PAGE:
Wednesday, 1 October 2008

Fibonacci's Thumb

One of those things that goes around the internet math groups every now and then, is going around again.... things to do with the Fibonacci sequence. I call them Fibonacci Rules of thumb... Ok, you remember Fibonacci, he introduced the Arabic numbers to the west with his famous book, The Liber Abaci.. and had a problem about rabbits where the number each month was given by 1, 1, 2, 3, 5, 8, 13, 21, etc....... YEAH, the one in the DaVinci Code!

The most common Fibonacci Rule of Thumb is converting between miles and kilometers. Suppose you are zipping along in Canada and the speed limit is in Km/hr, and you wonder..."Gosh, just how fast AM I driving?". So take your speedometer reading in good old miles per hour, and think of the number in the fibonacci sequence nearest this one... suppose you are driving a modest 55 mph.. which just happens to be a number in the sequence. Find the next number in the sequence, in this case 89, and that is a really good estimate of your speed in Km/hr (OK, I think it works out to be more like 88.5, but you get the idea).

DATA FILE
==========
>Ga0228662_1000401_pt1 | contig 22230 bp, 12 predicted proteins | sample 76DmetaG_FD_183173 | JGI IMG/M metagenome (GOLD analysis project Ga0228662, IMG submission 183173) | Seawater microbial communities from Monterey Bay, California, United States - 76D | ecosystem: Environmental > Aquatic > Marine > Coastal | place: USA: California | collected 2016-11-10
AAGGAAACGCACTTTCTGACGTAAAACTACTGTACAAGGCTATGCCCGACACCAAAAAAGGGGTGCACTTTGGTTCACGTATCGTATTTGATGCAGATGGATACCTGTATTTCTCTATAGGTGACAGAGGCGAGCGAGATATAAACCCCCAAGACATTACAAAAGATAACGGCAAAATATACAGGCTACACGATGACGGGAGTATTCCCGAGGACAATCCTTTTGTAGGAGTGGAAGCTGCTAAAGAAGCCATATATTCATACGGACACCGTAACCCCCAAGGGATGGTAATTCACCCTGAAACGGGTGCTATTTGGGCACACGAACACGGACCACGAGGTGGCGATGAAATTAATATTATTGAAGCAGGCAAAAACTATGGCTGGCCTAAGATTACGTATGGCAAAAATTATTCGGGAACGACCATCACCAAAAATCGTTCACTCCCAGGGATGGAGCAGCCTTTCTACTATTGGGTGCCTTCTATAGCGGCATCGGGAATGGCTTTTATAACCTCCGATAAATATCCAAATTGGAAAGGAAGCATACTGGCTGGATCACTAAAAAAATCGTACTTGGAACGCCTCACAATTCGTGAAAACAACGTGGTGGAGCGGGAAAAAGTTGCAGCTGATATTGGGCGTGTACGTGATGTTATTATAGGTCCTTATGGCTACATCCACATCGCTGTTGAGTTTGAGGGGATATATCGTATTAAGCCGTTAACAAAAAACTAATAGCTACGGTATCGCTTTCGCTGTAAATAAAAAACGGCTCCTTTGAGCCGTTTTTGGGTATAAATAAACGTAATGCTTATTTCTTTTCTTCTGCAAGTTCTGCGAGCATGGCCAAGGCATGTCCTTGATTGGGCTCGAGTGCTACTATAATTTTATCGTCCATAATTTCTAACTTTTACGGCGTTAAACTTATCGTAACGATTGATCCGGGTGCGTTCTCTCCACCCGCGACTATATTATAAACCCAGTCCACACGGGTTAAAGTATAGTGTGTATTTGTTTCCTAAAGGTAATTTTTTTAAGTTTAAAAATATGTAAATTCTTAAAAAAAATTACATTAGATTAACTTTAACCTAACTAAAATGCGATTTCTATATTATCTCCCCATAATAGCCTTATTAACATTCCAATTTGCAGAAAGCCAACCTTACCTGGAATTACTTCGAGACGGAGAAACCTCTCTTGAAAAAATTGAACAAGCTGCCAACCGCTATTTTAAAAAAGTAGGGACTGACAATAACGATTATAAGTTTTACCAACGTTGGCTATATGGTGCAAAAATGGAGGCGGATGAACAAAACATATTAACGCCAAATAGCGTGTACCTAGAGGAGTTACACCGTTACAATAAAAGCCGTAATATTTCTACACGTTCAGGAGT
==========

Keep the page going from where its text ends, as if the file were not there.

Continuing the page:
So why does that work? The typical conversion is miles = 1.609344 kilometers (I know, I just googled it); and if you take any Fibonacci number, and divide it by the one in front, you get about that number. As the numbers get larger and larger, the ratios get closer and closer to 1.618033989.... so the ratios are pretty close. Of course you could use it for lots of other things, and with a little torture, you can make it work for less usual measures... If you want to know how many seconds (appx) in N years, where N is a Fibonacci number, then you can just take the next Fibonacci number, double it, and multiply by 107... So for example, If you wanted to find the number of seconds in 5 years... the next Fibonacci number is 8... double that to get 16... and now add the seven zeros to get 160,000,000 seconds in five years. You can check that one on your own.

And if you are STILL not convinced, would you be impressed if I told you that for N electrons (where N is a Fibonacci number), you can find the charge in Couloumbs by taking the next Fibonacci number, and multiply by 10-19... NOW THAT IS USEFUL STUFF

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